Life and Times of Michael K by J.M. Coetzee (Wendy's Review)

The first thing the midwife noticed about Michael K when she helped him out of his mother into the world was that he had a hare lip. -From Life and Times of Michael K, page 1-

Michael K's hare lip is the first thing everyone notices about him - a disfigurement that sets him apart and causes his mother to institutionalize him at a young age. This physical defect seems to set the tone for Michael's life of isolation and a turning inward of himself. As an adult, Michael finds work as a gardener in the city of Cape Town; later as his mother's health deteriorates he decides to return to the country and the home of her birth. But a civil war makes this journey a challenge in more ways than one. Michael and his mother do not have papers to leave the city, they don't have reliable transportation, and they must avoid armed guards and roadblocks. When Michael's mother dies along the way, Michael is left with her ashes and the determination to reach his destiny.

This is a disturbing and revealing novel about the strength of the human spirit to not only endure, but to overcome physical obstacles in the discovery of self. Michael's connection to the earth, his desire to grow his own food, becomes his sole purpose of living.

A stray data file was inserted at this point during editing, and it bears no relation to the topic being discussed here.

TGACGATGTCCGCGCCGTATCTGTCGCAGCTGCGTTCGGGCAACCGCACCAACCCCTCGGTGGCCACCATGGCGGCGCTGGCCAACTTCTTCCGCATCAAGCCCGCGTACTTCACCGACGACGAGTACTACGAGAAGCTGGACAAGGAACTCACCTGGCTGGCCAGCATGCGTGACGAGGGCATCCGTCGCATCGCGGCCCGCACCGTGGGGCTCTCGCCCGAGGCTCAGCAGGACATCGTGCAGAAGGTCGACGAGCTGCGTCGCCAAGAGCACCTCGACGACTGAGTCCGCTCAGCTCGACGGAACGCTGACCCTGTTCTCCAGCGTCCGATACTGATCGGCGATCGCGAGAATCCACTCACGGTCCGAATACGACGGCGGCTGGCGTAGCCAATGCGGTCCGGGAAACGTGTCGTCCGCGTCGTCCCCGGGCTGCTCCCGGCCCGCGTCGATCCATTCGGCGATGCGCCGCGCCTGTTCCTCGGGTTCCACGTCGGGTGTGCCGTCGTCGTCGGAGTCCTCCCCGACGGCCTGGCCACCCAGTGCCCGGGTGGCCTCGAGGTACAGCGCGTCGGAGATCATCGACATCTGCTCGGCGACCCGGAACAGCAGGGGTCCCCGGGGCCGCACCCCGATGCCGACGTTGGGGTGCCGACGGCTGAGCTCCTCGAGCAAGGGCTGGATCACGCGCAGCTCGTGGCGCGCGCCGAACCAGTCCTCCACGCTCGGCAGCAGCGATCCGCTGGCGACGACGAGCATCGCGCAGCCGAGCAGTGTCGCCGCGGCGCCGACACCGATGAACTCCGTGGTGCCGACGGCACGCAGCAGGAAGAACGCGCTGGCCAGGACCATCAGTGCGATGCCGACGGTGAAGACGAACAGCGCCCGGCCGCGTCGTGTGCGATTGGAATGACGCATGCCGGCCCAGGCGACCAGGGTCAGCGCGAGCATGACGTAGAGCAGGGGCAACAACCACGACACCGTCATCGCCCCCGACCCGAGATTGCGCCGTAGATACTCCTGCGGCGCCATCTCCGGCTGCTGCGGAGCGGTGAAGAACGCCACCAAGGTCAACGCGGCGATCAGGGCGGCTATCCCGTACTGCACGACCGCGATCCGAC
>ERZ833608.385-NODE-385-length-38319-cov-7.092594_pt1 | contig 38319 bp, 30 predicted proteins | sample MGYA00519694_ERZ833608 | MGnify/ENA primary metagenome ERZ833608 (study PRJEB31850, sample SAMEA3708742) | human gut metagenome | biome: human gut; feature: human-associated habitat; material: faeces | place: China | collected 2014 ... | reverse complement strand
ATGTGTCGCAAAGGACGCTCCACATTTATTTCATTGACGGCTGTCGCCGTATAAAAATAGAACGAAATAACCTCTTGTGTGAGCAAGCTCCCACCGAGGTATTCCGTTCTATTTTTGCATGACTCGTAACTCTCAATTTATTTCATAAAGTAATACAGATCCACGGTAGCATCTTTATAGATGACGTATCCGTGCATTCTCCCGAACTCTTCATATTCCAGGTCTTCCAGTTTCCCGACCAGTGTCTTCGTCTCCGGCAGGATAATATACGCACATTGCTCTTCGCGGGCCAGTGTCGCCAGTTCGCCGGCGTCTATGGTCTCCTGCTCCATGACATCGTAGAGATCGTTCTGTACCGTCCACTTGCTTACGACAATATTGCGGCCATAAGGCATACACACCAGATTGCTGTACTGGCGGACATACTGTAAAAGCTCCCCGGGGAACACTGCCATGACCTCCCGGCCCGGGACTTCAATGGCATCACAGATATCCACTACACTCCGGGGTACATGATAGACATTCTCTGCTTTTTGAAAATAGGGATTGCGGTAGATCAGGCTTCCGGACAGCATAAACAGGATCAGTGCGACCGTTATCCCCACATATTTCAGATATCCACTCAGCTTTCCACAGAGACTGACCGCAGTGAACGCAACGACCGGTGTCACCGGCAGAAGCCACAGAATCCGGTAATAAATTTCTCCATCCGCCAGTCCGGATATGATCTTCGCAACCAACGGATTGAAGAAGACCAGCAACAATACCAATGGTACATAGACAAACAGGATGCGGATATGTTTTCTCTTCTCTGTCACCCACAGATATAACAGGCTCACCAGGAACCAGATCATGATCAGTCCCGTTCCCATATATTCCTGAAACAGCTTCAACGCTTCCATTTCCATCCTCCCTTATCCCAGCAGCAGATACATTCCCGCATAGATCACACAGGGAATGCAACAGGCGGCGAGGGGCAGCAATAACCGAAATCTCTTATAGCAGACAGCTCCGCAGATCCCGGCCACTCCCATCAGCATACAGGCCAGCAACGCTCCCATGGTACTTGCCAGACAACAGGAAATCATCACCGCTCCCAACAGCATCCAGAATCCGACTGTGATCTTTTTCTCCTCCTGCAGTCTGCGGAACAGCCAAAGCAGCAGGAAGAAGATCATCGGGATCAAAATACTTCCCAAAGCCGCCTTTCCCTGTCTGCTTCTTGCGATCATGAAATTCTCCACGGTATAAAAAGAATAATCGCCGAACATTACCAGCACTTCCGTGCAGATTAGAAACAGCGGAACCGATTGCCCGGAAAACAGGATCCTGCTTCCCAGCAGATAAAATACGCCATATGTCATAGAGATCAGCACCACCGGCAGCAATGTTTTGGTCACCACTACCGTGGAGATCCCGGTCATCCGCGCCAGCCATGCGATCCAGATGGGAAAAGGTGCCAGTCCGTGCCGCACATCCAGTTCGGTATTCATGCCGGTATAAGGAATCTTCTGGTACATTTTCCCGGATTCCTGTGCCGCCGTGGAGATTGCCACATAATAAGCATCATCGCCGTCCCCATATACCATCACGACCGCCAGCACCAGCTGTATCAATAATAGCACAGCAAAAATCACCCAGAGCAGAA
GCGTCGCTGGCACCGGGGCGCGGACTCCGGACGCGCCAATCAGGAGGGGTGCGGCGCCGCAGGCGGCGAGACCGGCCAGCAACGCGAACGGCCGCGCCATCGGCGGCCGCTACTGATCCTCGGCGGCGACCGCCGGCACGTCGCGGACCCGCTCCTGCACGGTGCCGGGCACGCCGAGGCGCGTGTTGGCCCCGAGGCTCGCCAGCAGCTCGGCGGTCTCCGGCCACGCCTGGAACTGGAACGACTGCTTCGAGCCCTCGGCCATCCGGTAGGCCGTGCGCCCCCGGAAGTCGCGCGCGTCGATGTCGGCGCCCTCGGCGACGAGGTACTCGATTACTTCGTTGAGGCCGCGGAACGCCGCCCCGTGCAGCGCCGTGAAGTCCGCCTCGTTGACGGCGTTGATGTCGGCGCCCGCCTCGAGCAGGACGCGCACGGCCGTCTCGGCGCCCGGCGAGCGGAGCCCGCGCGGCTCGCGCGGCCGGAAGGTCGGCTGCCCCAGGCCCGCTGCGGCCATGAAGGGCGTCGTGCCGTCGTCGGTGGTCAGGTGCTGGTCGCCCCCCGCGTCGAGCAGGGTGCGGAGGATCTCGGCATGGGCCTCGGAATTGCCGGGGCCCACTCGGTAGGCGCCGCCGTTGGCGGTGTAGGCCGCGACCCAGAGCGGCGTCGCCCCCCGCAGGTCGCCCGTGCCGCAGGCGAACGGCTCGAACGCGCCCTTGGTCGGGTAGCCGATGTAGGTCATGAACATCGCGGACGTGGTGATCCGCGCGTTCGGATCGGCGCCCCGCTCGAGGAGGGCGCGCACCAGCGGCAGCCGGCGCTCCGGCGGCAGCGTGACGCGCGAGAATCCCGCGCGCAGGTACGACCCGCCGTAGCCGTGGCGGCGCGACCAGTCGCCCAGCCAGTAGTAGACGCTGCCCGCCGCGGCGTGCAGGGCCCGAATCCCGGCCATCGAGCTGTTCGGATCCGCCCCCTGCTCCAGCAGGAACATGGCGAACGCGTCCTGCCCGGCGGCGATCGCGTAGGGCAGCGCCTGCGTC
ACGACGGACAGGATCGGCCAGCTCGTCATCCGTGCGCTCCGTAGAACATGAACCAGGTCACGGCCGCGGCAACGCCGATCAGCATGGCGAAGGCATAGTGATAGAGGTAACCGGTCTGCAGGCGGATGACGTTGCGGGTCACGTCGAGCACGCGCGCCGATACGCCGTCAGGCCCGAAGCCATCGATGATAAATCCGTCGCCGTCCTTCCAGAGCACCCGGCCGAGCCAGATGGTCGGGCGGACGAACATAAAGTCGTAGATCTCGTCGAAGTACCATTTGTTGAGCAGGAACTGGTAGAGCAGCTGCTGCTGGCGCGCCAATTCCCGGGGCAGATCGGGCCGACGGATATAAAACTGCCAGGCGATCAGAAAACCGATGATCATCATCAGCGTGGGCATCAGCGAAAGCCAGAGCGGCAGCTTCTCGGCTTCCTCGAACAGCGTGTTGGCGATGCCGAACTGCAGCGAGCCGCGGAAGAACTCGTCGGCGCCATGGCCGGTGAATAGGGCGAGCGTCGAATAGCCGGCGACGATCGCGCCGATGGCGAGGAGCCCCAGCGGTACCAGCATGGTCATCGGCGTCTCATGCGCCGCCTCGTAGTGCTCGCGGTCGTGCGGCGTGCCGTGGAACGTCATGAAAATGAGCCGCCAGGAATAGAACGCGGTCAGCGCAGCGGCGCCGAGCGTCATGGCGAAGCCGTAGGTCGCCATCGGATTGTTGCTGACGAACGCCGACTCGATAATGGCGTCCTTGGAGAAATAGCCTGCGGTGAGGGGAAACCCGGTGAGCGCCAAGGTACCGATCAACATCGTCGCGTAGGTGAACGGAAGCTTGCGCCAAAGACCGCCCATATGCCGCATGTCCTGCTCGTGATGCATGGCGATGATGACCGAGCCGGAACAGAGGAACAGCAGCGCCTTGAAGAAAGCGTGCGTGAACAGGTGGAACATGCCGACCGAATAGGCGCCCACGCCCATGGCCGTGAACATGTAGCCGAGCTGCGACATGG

His deepest pleasure came at sunset when he turned open the cock at the dam wall and watched the stream of water run down its channels to soak the earth, turning it from fawn to deep brown. It is because I am a gardener, he tough, because that is my nature. - From Life and Times of Michael K, page 59

Coetzee's writing is vivid in its descriptions. The sense of place is strong, which makes this novel a somber look at South Africa. The human suffering, the pointlessness of the re-education camps, the cruelty of the military - all resound heavily on the pages of this book. Michael stands out, not only because he is physically marred, but because he possesses a peace within that those around him lack. A doctor who treats Michael in hospital seems to be the only character who identifies what makes Michael special.

I am the only one who sees you for the original soul you are. I am the only one who cares for you. I alone see you as neither a soft case for a soft camp nor a hard case for a hard camp but a human soul above and beneath classification, a soul blessedly untouched by doctrine, untouched by history, a soul stirring its wings within that stiff sarcophagus, murmuring behind that clownish mask. -From Life and Times of Michael K, page 151

As with all of Coetzee's novels, Life and Times of Michael K is not light reading. In many ways it is depressing; but ultimately it captures the beauty of the human soul.

Recommended; rated 4/5.

1 comment

Rebecca Reid said...

I love your concluding paragraph: that is exactly how I felt. It depressing but uplifting at the same time.

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